As I write this it is a Monday morning and the first thing I noticed upon awakening was that it was raining. Early morning rain, I thought. And then, ever the songwriter at heart, I thought, rainy days and Mondays. Thus began my thoughts about the use and symbolism of rain in song.
Take the song that first came to my mind, Gordon Lightfoot’s “Early Morning Rain.” The mood is set in the first verse:
In the early morning rain with a dollar in my hand
And an aching in my heart and a pocket full of sand
I’m a long way from home and I miss my loved ones so
In the early morning rain with no place to go
Immediately at the mention of “early morning rain” there is an element of weariness or sadness in the song. That the singer is broke, homesick, and lonely – not to mention hungover – is soon revealed, but it is the mention of rain at the beginning of the song that sets a somber tone. Gene Kelly’s “Singing In The Rain” notwithstanding, the mention of rain in song generally does not conjure images of happy times.
“Rainy Days And Mondays” by the Carpenters, the other song that sprang to mind, is a classic example. “Rainy days,” we are told, “… always get me down.” They bring sadness, a case of the blues to the singer and, through song, to the listener. Paul Williams, who wrote the song, credits his mother for the line “talking to myself and feeling old.” There is a cure for those times when you find yourself “feeling like I don’t belong,” however. “Run and find the one who loves me.” Finding that someone may cure the blues even if it does not bring an end to the rain.
Sometimes, though, it is a loved one who brings on the blues and the rain. Buddy Holly may tell you “Love’s Made A Fool Of You.” But it is the Cascades’ “Rhythm Of The Rain” that will tell you just what a fool you’ve been when the only girl you care about has gone away, looking for a brand new start. Perhaps she is the “Runaway” Del Shannon laments as he wonders what went wrong when their love was so strong. Like in the Temptations classic “I Wish It Would Rain,” the girl has found another and gone away.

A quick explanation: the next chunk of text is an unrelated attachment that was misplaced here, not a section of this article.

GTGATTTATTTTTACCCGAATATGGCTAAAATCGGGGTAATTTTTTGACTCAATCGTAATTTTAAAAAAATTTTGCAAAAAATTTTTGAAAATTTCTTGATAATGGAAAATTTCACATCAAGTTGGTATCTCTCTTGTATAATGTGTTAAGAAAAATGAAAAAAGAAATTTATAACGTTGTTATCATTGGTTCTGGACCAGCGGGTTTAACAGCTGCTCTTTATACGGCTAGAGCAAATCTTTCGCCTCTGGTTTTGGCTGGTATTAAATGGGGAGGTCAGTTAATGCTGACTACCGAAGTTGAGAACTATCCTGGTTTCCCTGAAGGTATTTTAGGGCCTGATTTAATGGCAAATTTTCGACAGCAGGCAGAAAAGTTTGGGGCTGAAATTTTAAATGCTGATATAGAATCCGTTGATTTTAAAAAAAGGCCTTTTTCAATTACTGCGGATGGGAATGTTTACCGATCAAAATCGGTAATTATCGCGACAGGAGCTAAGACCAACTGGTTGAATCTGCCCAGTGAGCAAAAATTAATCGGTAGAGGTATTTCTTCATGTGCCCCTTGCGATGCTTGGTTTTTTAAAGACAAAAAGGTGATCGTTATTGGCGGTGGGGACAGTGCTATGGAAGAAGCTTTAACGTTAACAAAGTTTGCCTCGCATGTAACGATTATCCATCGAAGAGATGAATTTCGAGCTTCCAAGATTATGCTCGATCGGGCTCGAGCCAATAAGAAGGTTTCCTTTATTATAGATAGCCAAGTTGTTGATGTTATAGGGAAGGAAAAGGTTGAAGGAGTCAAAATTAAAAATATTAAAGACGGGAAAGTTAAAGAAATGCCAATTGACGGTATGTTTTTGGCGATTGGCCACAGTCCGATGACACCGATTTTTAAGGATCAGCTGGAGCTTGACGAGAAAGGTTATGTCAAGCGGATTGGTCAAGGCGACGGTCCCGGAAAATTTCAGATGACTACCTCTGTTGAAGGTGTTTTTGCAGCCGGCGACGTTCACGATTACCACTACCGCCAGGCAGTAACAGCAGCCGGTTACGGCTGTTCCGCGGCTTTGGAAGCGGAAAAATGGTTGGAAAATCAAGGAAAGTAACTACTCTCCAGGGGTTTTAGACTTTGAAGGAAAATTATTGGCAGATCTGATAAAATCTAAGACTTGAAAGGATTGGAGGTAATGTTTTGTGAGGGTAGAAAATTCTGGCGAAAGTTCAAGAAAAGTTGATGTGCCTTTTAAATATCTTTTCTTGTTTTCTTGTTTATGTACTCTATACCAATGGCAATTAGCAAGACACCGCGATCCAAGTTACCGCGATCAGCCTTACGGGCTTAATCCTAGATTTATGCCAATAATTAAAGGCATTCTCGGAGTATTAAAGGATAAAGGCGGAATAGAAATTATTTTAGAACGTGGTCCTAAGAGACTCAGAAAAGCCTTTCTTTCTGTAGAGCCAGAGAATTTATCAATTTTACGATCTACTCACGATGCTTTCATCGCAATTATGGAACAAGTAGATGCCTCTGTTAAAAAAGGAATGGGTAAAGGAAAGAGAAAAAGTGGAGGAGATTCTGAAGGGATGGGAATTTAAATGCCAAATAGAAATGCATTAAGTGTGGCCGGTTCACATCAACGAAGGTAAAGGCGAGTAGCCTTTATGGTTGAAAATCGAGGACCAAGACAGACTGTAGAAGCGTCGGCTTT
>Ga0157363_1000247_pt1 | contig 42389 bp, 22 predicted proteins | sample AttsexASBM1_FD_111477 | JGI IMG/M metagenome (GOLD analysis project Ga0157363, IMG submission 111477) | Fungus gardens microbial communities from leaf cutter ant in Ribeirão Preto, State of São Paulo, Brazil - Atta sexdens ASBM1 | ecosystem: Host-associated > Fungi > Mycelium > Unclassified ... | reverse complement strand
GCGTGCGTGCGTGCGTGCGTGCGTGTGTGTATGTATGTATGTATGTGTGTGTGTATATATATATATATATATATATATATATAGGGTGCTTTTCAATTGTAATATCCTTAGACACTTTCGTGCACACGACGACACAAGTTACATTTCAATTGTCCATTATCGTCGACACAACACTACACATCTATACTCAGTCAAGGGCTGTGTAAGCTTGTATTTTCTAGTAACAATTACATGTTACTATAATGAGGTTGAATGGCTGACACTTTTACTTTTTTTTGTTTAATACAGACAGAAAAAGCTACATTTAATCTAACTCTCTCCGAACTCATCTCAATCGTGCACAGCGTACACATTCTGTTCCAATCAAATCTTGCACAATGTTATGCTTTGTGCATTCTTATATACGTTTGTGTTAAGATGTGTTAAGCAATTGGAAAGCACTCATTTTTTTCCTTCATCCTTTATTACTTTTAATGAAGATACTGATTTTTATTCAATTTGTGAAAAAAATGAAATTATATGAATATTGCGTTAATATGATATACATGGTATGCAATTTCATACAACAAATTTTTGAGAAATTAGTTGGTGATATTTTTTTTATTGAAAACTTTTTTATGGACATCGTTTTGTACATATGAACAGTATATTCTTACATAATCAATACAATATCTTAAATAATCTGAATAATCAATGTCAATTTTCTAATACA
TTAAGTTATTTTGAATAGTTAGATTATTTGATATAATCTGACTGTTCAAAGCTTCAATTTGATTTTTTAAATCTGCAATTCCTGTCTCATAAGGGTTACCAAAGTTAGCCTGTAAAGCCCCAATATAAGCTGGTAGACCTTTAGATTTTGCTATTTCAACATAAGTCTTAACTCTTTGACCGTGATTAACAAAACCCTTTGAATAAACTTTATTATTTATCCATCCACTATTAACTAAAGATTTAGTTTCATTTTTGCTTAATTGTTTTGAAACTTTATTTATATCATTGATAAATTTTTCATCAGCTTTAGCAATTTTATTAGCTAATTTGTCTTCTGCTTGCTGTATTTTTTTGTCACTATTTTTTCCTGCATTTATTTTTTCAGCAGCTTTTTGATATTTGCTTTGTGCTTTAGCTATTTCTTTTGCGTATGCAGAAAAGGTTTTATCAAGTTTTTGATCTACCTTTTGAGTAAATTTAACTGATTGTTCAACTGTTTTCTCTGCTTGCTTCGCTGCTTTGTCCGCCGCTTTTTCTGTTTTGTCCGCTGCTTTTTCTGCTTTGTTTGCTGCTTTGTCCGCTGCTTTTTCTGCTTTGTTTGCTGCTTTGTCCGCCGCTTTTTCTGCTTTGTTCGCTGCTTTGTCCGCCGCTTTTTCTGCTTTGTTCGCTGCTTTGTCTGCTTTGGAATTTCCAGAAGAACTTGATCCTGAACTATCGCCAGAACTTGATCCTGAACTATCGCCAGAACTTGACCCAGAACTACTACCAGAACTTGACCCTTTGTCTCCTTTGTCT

Brook Benton spent a “Rainy Night In Georgia” realizing that no matter how you look at it or think of it, it is life and you just have to play the game. If there is any hope in the song, written by Tony Joe White, it is found in a picture of his lover which he holds to his chest, making him feel fine.
John Fogerty wonders “Have You Ever Seen The Rain” falling down on a sunny day. The song was written at a time when Creedence Clearwater Revival had achieved great success and their future looked bright. Still, there was growing uneasiness both within the band and in Fogerty’s personal life. Life must have felt like rain coming down on a sunny day. Not everyone gives into the blue feeling when life throws him or her a lemon, of course. “Raindrops Keep Falling On My Head,” B.J. Thomas proclaimed, but “that doesn’t mean my eyes will soon be turning red.” Why didn’t he give into the bad times represented by the raindrops? The answer was simple. “Because I’m free,” he says. “Nothing’s worrying me.”
Sometimes rain can bring a peaceful and cleansing feeling. If there is thunder and lightning along with the rain then so much the better. “I Love A Rainy Night,” Eddie Rabbit tells us. “Showers wash all of my cares away. I wake up to a sunny day.” So I guess rain can be symbolic of good times ahead.
“Rainy Day Women #12 & 35” by Bob Dylan does not mention rain at all except in the title. It does raise a question about why everyone must be stoned. One common explanation is found in the Book of Acts from the Gospel According To Luke. In this story, Stephen received a sentence of death by stoning after giving a speech to authorities, knowing they were going to kill him no matter what he said. Dylan likened this to how his critics felt about him, believing they were going to figuratively “stone” him no matter what he did.